thanks.
I guess that I am a bit old fashioned. I personally do NOT
see ANY reason to put money "into the ground". I prefer
to utilize any extra funds that I might have, either for my
personal enjoyment, or for investment purposes.

Second, I personaly have always wanted to keep the
loan as high as possible, so that the mortgage payment
would be mostly "Income Tax Deductible interest".

Cal Lester CLU
 
H

HW \Skip\ Weldon

Second, I personaly have always wanted to keep the
loan as high as possible, so that the mortgage payment
would be mostly "Income Tax Deductible interest".
I agree that if a loan is necessary, a deductible loan is preferred.

But if there is a choice between deductible debt and no debt, I
consider the "deduction" overrated and would prefer no debt. Here's
why.

1. For '03, the first $9,500 of deductions don't count (MFJ), because
the standard deduction would have given the same benefit WITHOUT ANY
OUT-OF-POCKET cost.

2. For deductions over the standard deduction amount, the dollars
spent do not reduce the tax, they reduce the taxable income. So if
you spend a dollar of "tax-deductible expense", you don't save a
dollar IN TAXES, you reduce your taxable income by a dollar. Thus you
save the TAXES ON that dollar. For most, this results in spending a
dollar to save around $.25.

***Here's a better deal. Send ME the dollar. I'll send you back
twice the tax benefit. <grin>





-HW "Skip" Weldon
Columbia, SC
 
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S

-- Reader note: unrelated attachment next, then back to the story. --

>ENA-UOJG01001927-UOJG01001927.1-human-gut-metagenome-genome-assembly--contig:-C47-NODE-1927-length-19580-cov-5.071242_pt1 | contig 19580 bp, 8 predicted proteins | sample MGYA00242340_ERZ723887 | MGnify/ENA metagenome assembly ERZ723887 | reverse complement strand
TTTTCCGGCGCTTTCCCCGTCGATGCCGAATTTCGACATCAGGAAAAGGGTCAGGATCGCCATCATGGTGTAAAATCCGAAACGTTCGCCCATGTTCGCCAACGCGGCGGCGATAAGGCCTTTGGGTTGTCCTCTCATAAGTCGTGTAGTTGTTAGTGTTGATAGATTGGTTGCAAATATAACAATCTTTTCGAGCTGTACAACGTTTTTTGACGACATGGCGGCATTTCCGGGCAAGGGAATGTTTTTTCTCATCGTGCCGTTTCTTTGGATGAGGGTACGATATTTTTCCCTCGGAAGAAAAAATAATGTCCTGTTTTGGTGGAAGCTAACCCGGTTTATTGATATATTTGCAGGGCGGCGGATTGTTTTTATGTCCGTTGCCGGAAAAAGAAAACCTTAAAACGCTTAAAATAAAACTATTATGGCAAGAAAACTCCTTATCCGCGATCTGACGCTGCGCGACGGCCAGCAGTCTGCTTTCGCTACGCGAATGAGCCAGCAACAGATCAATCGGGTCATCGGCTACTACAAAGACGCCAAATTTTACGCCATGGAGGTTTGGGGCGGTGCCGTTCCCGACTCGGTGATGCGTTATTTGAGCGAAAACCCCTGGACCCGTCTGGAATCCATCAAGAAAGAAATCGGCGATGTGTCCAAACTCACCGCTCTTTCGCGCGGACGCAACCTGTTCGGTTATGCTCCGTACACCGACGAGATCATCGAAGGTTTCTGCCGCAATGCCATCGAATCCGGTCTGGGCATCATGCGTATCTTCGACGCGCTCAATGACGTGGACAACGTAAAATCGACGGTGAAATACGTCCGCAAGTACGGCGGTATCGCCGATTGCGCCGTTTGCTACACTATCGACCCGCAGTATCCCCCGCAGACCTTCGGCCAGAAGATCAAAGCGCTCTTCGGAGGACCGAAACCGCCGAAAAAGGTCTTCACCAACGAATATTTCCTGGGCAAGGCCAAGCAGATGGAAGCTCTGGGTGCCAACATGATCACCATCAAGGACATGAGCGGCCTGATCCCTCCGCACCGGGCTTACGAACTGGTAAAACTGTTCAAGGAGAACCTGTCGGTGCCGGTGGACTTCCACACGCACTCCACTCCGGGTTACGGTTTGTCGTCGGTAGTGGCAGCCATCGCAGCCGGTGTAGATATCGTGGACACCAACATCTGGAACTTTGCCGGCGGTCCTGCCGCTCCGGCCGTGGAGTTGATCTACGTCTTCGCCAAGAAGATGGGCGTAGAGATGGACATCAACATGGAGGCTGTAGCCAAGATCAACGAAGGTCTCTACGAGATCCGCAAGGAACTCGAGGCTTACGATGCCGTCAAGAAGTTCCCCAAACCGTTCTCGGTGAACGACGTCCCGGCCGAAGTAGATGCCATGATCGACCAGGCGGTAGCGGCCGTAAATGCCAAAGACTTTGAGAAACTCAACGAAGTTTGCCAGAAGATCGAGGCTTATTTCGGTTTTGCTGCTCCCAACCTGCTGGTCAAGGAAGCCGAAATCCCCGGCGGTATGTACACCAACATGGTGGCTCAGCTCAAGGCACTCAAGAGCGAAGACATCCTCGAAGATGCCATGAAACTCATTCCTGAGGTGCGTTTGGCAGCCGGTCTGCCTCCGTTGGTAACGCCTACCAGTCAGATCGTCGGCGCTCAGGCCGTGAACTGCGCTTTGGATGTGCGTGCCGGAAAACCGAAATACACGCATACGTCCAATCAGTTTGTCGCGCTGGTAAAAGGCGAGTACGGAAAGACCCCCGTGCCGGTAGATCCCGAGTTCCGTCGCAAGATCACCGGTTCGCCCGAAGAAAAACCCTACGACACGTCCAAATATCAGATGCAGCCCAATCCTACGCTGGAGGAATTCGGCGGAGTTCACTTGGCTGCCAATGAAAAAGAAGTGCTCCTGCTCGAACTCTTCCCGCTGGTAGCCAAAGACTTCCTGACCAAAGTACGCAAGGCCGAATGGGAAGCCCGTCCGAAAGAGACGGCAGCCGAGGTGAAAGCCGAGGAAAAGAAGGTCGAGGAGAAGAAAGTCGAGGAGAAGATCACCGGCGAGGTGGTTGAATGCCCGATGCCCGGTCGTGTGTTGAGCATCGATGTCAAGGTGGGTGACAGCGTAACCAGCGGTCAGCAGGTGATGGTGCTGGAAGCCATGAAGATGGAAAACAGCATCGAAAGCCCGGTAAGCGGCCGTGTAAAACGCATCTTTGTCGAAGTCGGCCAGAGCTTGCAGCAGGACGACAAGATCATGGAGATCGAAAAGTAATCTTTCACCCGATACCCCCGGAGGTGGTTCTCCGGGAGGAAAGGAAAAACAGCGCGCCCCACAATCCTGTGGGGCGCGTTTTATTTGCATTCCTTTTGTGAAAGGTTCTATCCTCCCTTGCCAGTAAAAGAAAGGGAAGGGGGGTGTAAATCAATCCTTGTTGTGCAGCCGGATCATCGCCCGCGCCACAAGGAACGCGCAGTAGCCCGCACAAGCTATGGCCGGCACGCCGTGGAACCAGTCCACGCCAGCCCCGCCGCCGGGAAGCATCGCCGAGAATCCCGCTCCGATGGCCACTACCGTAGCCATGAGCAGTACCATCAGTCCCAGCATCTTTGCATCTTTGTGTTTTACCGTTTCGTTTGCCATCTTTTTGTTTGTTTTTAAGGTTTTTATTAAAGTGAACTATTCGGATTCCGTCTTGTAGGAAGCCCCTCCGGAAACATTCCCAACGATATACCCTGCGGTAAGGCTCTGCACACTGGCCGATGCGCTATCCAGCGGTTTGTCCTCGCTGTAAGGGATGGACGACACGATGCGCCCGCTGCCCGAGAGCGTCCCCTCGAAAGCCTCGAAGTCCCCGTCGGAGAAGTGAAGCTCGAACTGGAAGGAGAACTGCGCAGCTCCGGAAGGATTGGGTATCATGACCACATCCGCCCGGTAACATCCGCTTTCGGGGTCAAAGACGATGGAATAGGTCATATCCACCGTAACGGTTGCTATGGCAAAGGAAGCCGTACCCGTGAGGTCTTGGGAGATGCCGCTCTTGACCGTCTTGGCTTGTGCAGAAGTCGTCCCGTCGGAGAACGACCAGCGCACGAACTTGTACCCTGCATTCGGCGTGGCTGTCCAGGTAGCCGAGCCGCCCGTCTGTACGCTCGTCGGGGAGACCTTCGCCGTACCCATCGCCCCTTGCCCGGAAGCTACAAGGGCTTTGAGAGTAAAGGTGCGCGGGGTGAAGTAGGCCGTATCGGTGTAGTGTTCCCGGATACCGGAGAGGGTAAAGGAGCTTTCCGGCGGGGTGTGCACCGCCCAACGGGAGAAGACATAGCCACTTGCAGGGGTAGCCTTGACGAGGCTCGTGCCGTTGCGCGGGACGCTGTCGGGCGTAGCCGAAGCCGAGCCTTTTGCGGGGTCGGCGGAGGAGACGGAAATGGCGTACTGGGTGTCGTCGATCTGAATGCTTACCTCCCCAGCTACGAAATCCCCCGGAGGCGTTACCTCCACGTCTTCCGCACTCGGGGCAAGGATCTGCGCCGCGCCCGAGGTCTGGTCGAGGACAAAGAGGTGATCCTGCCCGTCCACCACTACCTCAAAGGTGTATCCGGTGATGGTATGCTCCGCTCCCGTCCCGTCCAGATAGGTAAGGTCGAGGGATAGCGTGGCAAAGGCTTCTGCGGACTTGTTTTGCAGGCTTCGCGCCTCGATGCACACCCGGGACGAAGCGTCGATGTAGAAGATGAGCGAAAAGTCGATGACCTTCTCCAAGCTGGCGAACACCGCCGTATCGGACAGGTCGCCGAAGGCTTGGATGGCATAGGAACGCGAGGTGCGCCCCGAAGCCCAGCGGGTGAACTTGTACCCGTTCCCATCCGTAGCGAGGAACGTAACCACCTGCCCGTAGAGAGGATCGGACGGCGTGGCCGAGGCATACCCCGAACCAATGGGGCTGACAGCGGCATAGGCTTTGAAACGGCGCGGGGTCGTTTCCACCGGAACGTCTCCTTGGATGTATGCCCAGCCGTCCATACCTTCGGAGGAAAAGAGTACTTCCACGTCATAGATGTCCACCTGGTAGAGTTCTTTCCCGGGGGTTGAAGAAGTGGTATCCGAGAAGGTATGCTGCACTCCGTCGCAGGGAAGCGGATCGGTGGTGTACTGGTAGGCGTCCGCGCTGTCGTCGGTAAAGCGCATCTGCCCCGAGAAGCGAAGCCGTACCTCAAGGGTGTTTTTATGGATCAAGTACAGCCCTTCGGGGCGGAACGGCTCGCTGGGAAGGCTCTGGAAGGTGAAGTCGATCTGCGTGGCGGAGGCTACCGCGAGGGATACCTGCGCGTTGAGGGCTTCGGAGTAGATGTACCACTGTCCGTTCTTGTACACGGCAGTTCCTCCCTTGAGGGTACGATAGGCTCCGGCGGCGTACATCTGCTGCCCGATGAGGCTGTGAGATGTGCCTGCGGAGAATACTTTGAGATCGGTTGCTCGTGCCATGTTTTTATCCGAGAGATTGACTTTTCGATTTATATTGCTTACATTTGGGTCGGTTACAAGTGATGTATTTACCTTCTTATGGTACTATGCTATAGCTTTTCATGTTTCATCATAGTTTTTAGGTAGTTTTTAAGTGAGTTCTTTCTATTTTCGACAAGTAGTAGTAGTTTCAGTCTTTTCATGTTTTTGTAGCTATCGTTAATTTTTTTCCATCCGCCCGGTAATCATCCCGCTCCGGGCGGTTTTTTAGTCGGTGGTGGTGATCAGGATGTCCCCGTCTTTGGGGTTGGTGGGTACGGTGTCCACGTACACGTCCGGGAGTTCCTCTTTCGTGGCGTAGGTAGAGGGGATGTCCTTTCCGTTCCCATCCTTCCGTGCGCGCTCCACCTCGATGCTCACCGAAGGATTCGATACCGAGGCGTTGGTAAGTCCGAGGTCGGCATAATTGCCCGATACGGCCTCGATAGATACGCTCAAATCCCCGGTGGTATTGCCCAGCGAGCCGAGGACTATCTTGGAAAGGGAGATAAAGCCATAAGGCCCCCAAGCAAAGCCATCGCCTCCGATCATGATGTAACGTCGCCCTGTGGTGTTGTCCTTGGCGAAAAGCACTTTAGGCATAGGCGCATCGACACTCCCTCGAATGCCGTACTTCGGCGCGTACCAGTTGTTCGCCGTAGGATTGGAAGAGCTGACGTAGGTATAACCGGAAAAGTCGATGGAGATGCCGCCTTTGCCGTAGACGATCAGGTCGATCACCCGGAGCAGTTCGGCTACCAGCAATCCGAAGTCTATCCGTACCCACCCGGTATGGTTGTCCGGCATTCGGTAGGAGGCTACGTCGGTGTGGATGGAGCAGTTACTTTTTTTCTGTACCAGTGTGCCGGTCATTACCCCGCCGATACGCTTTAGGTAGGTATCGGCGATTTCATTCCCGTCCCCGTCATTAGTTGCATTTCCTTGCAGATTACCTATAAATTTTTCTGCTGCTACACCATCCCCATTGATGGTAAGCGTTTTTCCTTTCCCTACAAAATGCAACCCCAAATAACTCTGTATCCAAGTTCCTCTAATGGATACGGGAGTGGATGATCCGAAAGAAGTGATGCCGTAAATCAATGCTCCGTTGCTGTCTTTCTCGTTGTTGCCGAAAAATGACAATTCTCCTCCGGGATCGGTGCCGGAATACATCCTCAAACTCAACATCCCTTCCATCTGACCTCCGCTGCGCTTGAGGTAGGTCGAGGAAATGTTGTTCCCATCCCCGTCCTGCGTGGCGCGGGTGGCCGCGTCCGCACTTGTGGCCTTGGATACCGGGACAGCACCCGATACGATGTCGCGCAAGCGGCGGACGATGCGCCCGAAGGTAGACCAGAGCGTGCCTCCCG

Sgt. Sausage

Second, I personaly have always wanted to keep the
loan as high as possible, so that the mortgage payment
would be mostly "Income Tax Deductible interest".
This is the biggest line of horse-hockey that I continue
to hear from folks.

Here's how it works. You pay a dollar in interest to save, say
thirty cents (depending on tax bracket). How does that work?
The way I see it you've lost seventy cents of every dollar you
pay in "Income Tax Deductible interest".

Taken, in and of itself, this is a losing proposition and makes
no sense for most people's financial situation.
 
C

cal-lester

Sgt. Sausage said:
This is the biggest line of horse-hockey that I continue
to hear from folks.

Here's how it works. You pay a dollar in interest to save, say
thirty cents (depending on tax bracket). How does that work?
The way I see it you've lost seventy cents of every dollar you
pay in "Income Tax Deductible interest".

Taken, in and of itself, this is a losing proposition and makes
no sense for most people's financial situation.

Both of you seem to have ignored the fact that those
dollars that were NOT "buried in the ground" (aka
paid to reduce the loan amount) might have been
invested to earn.............
cal lester

btw: the original post was simply my personal opinion.
 
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S

Sgt. Sausage

cal-lester said:
Both of you seem to have ignored the fact that those
dollars that were NOT "buried in the ground" (aka
paid to reduce the loan amount) might have been
invested to earn.............
cal lester
Umm ... no I didn't. Hence the comment "Taken, in and of
itself ..."

The fact of the mater is, that for 90% of the American
population, if that money is not "buried in the ground",
the average Joe will simply spend the money rather
than invest it. For most of America, they're far better
off to bury it and pay off the mortgage.